Lighting safety in the vivarium
With all the publicity about ultra-violet (UV) light and skin cancer from the sun, are there any risks associated with reptile lamps that are used in the home?
The danger of over-exposure of human skin to the sun is well-documented. But are the emissions from even the most powerful reptile lamps truly re-creating these upper UV indexes found in the wild and also, if fitted properly in the vivarium, is there any risk of UV leakage into domestic living environment?
Firstly, I must emphasise that there is no evidence whatsoever of any danger at all from UV lamps when used in a typical vivarium. All of the UVB would be totally blocked by the toughened glass and plastics, so there is no measureable leakage into the living environment. In fact, UV cannot travel very far from the lamp, and this is why Arcadia Reptile HO-T5 lamps have proved so revolutionary, as they double the effective safe fitting range from lamp to animal.
Even with these new powerful lamps, the UV emissions would not be able to travel far enough from the enclosure to be of any real concern. A T5 reptile lamp has an eff ective gradient of about a meter (3.2ft) from the lamp, but at this point the average index would be less than 0.25, which is similar to the reading in the south of England on a summer day immediately before the sun sets.
Having said that, you should minimise your risk anyway. Keep the doors of the vivarium shut, as is necessary anyway, both to prevent the occupants escaping, and in order to maintain the temperature here. Minimise the amount of time that you spend servicing the vivarium, and if this is going to be protracted, then switch off the UV lamps before you start.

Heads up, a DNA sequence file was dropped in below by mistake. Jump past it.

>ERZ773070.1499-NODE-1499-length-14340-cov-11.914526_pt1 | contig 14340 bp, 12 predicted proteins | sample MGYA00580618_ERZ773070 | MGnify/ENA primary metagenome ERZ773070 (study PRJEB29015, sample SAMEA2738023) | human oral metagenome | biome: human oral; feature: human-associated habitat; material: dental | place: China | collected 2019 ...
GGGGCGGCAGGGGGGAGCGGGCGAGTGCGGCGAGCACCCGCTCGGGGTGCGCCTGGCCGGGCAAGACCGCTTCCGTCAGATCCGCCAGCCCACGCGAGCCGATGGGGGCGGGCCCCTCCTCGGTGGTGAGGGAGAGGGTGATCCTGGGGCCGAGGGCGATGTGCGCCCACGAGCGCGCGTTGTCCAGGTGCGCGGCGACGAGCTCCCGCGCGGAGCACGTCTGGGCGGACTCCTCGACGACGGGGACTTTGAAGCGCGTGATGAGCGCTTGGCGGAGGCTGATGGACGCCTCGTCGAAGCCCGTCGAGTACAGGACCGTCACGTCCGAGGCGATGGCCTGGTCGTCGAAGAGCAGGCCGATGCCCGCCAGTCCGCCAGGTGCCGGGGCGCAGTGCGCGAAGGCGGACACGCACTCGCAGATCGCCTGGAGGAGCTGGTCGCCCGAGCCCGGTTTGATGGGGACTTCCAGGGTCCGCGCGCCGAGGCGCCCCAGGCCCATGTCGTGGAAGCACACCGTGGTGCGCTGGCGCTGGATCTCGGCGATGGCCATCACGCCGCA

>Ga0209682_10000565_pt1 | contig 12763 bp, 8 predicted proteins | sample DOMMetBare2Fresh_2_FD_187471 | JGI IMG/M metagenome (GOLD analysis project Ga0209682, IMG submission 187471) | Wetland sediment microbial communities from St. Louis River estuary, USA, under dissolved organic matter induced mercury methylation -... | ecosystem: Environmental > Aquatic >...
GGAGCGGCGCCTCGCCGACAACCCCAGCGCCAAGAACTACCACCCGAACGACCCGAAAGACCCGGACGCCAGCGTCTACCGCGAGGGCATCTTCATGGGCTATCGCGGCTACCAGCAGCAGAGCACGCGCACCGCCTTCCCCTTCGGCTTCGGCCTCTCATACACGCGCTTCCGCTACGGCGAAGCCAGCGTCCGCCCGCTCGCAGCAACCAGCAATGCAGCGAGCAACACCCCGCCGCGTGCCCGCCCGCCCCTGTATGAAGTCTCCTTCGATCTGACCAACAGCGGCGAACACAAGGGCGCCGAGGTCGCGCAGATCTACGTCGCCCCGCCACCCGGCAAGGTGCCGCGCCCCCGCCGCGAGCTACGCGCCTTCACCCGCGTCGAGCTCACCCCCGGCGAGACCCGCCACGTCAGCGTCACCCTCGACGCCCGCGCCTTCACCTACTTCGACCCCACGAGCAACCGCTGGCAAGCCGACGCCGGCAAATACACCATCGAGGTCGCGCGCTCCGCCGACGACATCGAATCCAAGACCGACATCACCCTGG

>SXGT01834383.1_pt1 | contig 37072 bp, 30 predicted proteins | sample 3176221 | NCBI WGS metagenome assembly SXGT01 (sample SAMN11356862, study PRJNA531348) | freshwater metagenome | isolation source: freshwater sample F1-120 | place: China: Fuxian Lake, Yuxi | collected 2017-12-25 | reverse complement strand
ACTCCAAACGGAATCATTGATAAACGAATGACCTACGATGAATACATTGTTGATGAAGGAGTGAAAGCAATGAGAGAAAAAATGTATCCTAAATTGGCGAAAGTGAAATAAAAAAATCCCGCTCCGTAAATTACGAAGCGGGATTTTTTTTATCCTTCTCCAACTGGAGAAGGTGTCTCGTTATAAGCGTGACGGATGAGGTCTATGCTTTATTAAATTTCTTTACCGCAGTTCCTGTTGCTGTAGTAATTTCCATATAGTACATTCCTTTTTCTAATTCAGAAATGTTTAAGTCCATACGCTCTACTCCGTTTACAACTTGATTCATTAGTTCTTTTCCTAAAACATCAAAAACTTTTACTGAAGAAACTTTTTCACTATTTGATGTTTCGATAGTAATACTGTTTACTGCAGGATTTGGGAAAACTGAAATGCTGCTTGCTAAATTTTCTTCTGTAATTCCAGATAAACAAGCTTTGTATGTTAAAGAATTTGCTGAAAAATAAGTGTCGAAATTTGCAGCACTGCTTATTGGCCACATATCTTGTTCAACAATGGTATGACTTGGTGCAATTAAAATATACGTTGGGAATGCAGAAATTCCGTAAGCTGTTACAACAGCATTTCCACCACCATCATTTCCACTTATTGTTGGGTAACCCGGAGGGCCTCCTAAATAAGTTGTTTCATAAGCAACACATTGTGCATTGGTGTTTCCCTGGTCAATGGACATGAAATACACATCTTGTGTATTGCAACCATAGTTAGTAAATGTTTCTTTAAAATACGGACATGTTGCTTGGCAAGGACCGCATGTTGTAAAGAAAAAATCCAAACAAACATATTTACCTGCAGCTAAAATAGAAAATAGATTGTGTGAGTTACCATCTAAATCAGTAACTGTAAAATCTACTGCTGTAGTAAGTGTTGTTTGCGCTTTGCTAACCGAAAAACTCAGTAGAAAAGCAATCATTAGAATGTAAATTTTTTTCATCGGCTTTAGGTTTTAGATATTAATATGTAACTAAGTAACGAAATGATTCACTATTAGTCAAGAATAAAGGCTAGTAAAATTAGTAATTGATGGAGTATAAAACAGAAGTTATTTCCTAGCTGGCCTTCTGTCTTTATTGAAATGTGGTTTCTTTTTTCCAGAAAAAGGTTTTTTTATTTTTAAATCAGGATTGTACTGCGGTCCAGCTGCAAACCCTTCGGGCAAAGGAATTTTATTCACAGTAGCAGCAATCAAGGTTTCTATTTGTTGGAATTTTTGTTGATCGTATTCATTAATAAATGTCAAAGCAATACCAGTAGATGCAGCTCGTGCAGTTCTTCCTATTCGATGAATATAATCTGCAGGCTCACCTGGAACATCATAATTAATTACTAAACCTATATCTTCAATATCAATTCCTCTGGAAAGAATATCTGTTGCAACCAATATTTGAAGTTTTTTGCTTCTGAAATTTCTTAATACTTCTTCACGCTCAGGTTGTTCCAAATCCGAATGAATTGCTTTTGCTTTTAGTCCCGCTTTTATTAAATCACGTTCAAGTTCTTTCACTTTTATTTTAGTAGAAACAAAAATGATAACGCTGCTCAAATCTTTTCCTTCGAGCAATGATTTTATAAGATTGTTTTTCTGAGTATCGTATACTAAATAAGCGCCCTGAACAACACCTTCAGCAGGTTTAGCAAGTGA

In a typical setup where a lamp is fi tted inside an enclosure, or included within a canopy fi tted over a mesh topped vivarium, there is no chance of human exposure as the light is limited to the enclosure and is prevented from entering the living environment by the glass.
With tortoise tables where mercury vapour lamps may be used, it is a good idea to use a deep dome fi tting which will conceal the whole lamp and focuses the light down on to the reptiles, in addition to reducing light spillage into the living area.
Where there could be a risk
It is also worth noting that it is UVC wavelengths that are most dangerous, not UVB. The only reptile lamps ever reported to leak UVC into the living space have been cheap Asian lamps off ered on online auction sites and the like. These lamps have been shown to use old-fashioned phosphor mixes and do not have a grade of glass that inhibits UVC production. Such lamps obviously do present a very real risk both to animal and keeper.
This is just one reason that I still feel that reptile lamps should be classed as medical devices and not available for anybody to import from the far east and sell from home! The risks are just too high. If you stick with a recognised, branded product though, then you should have no problems in this respect.
Don’t get SAD lights!
The other question that comes up frequently is the use of SAD (seasonal affective disorder) lamps with reptiles. I have to say that most of these lamps are simply a gimmick in my view. They use the phrase “Full Spectrum” which just means in reality that such lamps produce an attractive, natural daylight colour.
But there is a world of diff erence between full spectrum lighting and full spectrum plus UV. One of the most commonly-used SAD lamps for humans only has half of 1% UVB which is totally useless for reptiles. So the advice is don’t waste your money, or take a chance with your pet’s health and well-being.
As in all things, common sense is required. Although there is very little risk indeed associated with branded UV lamps sold for use with reptiles, keep your exposure to a minimum, turn the lamps off when maintenance is carried out, and never look at a light source. Finally, if you are aware that you have any medical risks associated with exposure to sunlight, always ensure that the reptile lamps are switched off before the enclosure doors are opened.
© John Courteney-Smith
Taken from “Practical Reptile Keeping” magazine